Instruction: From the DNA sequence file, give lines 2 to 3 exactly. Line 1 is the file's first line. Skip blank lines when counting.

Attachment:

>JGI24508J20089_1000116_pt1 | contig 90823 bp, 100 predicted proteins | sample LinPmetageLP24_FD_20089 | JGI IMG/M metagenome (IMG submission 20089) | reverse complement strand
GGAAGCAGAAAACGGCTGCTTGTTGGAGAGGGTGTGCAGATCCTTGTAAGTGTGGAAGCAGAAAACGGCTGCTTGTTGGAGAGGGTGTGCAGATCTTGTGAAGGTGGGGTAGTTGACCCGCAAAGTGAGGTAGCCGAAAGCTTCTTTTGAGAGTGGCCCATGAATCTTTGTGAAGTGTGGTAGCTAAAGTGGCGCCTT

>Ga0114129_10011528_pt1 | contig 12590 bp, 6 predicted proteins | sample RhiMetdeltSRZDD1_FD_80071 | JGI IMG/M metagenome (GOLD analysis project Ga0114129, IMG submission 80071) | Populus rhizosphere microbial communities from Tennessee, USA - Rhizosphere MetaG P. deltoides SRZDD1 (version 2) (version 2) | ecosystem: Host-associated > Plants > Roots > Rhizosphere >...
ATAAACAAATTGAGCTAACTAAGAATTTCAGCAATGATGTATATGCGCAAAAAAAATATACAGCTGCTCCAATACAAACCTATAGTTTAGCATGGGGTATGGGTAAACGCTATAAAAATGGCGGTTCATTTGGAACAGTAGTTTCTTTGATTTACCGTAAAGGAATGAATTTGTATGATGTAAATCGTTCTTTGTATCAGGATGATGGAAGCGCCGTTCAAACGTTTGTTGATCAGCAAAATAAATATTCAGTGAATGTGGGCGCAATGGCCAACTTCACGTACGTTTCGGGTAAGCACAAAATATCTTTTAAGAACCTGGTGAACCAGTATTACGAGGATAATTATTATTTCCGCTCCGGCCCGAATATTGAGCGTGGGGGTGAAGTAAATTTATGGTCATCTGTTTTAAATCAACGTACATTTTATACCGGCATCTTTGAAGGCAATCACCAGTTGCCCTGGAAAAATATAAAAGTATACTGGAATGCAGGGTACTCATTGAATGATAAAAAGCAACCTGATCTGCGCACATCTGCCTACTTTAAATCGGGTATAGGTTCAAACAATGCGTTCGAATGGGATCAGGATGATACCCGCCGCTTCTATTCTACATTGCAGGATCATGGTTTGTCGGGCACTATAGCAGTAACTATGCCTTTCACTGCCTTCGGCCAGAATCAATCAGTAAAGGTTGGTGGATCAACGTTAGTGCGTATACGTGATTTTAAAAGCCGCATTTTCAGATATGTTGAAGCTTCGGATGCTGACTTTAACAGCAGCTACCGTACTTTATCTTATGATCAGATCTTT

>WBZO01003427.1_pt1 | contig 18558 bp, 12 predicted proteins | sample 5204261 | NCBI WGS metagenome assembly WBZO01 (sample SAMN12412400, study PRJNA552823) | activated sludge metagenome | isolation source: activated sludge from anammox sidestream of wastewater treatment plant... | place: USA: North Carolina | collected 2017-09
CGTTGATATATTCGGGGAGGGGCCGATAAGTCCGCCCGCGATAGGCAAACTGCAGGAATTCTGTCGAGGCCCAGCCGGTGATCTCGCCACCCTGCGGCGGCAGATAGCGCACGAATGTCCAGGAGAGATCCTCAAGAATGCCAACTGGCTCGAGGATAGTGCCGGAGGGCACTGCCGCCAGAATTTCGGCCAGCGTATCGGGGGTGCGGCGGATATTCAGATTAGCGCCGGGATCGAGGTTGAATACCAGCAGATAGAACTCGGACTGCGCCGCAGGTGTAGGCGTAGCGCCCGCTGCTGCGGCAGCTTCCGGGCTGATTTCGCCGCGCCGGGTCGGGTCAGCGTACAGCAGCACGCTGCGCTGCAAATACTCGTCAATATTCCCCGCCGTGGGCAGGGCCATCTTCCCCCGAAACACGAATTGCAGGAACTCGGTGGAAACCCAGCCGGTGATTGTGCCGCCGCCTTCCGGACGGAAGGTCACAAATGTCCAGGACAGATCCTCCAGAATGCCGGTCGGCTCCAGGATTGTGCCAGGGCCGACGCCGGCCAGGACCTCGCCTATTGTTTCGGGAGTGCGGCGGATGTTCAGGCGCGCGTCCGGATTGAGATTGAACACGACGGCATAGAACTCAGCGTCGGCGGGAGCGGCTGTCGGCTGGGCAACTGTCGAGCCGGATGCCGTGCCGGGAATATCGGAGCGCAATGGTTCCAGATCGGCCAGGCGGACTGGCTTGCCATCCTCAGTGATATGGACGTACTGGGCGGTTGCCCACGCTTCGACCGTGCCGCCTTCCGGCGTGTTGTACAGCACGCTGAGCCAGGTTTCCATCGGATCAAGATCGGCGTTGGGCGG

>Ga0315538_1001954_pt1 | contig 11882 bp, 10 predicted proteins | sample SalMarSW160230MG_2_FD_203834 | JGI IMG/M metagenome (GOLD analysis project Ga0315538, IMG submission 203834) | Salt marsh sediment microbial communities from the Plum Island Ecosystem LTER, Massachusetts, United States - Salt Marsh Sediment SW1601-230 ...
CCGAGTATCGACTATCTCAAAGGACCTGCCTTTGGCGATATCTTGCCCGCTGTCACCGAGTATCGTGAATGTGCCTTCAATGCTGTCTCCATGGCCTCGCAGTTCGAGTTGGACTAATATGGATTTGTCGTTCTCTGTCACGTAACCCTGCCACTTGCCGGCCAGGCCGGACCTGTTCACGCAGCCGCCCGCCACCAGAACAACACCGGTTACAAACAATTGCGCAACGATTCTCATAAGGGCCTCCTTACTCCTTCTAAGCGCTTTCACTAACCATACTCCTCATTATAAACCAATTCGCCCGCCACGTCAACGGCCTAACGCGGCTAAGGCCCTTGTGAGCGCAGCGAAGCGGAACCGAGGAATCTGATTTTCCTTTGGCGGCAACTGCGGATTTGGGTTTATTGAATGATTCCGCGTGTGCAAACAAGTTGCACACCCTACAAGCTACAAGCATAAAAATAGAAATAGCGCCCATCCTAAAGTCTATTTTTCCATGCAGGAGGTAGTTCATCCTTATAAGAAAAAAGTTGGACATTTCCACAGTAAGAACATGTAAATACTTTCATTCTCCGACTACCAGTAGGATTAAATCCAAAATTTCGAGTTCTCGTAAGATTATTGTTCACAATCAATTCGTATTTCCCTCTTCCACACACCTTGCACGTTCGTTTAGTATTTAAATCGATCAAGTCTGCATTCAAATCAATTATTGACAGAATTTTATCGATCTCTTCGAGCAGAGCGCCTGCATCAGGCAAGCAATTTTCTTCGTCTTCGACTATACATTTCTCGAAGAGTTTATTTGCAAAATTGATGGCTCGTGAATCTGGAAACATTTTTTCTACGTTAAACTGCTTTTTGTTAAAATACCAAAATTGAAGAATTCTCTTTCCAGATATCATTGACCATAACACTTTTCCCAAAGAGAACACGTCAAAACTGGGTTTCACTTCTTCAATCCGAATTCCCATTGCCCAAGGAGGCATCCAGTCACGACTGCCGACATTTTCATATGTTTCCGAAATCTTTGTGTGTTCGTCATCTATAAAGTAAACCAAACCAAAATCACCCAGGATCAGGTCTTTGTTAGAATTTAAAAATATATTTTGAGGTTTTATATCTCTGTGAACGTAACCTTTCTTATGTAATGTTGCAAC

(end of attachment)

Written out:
GGAAGCAGAAAACGGCTGCTTGTTGGAGAGGGTGTGCAGATCCTTGTAAGTGTGGAAGCAGAAAACGGCTGCTTGTTGGAGAGGGTGTGCAGATCTTGTGAAGGTGGGGTAGTTGACCCGCAAAGTGAGGTAGCCGAAAGCTTCTTTTGAGAGTGGCCCATGAATCTTTGTGAAGTGTGGTAGCTAAAGTGGCGCCTT

>Ga0114129_10011528_pt1 | contig 12590 bp, 6 predicted proteins | sample RhiMetdeltSRZDD1_FD_80071 | JGI IMG/M metagenome (GOLD analysis project Ga0114129, IMG submission 80071) | Populus rhizosphere microbial communities from Tennessee, USA - Rhizosphere MetaG P. deltoides SRZDD1 (version 2) (version 2) | ecosystem: Host-associated > Plants > Roots > Rhizosphere >...